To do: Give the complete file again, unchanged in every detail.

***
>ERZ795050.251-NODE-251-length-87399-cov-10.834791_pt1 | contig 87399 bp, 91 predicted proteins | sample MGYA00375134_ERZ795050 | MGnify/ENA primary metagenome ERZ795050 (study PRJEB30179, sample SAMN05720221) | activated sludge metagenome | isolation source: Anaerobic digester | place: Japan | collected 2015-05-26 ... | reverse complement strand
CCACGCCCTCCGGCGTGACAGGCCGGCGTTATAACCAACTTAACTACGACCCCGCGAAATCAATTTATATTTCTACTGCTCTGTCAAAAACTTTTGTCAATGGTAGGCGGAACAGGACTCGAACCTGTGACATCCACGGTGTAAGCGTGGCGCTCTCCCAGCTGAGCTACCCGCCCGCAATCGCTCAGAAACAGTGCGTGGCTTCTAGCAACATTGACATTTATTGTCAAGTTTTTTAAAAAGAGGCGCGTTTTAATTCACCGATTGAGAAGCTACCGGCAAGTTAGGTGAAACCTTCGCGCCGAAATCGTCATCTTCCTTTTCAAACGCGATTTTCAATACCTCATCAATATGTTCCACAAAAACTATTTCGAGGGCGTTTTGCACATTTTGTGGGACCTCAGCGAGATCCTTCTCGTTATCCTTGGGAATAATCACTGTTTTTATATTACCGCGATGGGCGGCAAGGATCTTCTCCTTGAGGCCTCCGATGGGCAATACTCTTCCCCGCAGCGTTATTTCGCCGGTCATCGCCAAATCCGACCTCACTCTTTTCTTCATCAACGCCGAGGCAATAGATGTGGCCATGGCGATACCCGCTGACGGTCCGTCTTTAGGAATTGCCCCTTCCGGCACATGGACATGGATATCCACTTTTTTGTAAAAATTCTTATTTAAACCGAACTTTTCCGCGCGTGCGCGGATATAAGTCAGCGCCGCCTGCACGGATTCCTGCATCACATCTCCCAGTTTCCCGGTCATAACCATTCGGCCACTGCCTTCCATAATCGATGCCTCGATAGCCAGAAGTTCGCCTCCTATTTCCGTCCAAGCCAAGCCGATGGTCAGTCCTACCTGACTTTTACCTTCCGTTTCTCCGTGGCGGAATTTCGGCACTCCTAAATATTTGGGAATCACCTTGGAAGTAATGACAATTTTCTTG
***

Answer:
>ERZ795050.251-NODE-251-length-87399-cov-10.834791_pt1 | contig 87399 bp, 91 predicted proteins | sample MGYA00375134_ERZ795050 | MGnify/ENA primary metagenome ERZ795050 (study PRJEB30179, sample SAMN05720221) | activated sludge metagenome | isolation source: Anaerobic digester | place: Japan | collected 2015-05-26 ... | reverse complement strand
CCACGCCCTCCGGCGTGACAGGCCGGCGTTATAACCAACTTAACTACGACCCCGCGAAATCAATTTATATTTCTACTGCTCTGTCAAAAACTTTTGTCAATGGTAGGCGGAACAGGACTCGAACCTGTGACATCCACGGTGTAAGCGTGGCGCTCTCCCAGCTGAGCTACCCGCCCGCAATCGCTCAGAAACAGTGCGTGGCTTCTAGCAACATTGACATTTATTGTCAAGTTTTTTAAAAAGAGGCGCGTTTTAATTCACCGATTGAGAAGCTACCGGCAAGTTAGGTGAAACCTTCGCGCCGAAATCGTCATCTTCCTTTTCAAACGCGATTTTCAATACCTCATCAATATGTTCCACAAAAACTATTTCGAGGGCGTTTTGCACATTTTGTGGGACCTCAGCGAGATCCTTCTCGTTATCCTTGGGAATAATCACTGTTTTTATATTACCGCGATGGGCGGCAAGGATCTTCTCCTTGAGGCCTCCGATGGGCAATACTCTTCCCCGCAGCGTTATTTCGCCGGTCATCGCCAAATCCGACCTCACTCTTTTCTTCATCAACGCCGAGGCAATAGATGTGGCCATGGCGATACCCGCTGACGGTCCGTCTTTAGGAATTGCCCCTTCCGGCACATGGACATGGATATCCACTTTTTTGTAAAAATTCTTATTTAAACCGAACTTTTCCGCGCGTGCGCGGATATAAGTCAGCGCCGCCTGCACGGATTCCTGCATCACATCTCCCAGTTTCCCGGTCATAACCATTCGGCCACTGCCTTCCATAATCGATGCCTCGATAGCCAGAAGTTCGCCTCCTATTTCCGTCCAAGCCAAGCCGATGGTCAGTCCTACCTGACTTTTACCTTCCGTTTCTCCGTGGCGGAATTTCGGCACTCCTAAATATTTGGGAATCACCTTGGAAGTAATGACAATTTTCTTG